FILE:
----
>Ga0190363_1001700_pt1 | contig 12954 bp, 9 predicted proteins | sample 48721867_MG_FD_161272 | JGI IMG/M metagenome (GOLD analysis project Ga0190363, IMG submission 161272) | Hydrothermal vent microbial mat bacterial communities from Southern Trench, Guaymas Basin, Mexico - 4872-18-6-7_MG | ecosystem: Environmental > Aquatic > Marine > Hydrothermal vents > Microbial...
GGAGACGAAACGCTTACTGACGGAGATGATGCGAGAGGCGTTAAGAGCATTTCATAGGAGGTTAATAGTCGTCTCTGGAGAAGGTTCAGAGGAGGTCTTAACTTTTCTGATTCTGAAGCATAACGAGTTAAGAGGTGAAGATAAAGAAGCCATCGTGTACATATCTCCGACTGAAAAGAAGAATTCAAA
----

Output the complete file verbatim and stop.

>Ga0190363_1001700_pt1 | contig 12954 bp, 9 predicted proteins | sample 48721867_MG_FD_161272 | JGI IMG/M metagenome (GOLD analysis project Ga0190363, IMG submission 161272) | Hydrothermal vent microbial mat bacterial communities from Southern Trench, Guaymas Basin, Mexico - 4872-18-6-7_MG | ecosystem: Environmental > Aquatic > Marine > Hydrothermal vents > Microbial...
GGAGACGAAACGCTTACTGACGGAGATGATGCGAGAGGCGTTAAGAGCATTTCATAGGAGGTTAATAGTCGTCTCTGGAGAAGGTTCAGAGGAGGTCTTAACTTTTCTGATTCTGAAGCATAACGAGTTAAGAGGTGAAGATAAAGAAGCCATCGTGTACATATCTCCGACTGAAAAGAAGAATTCAAA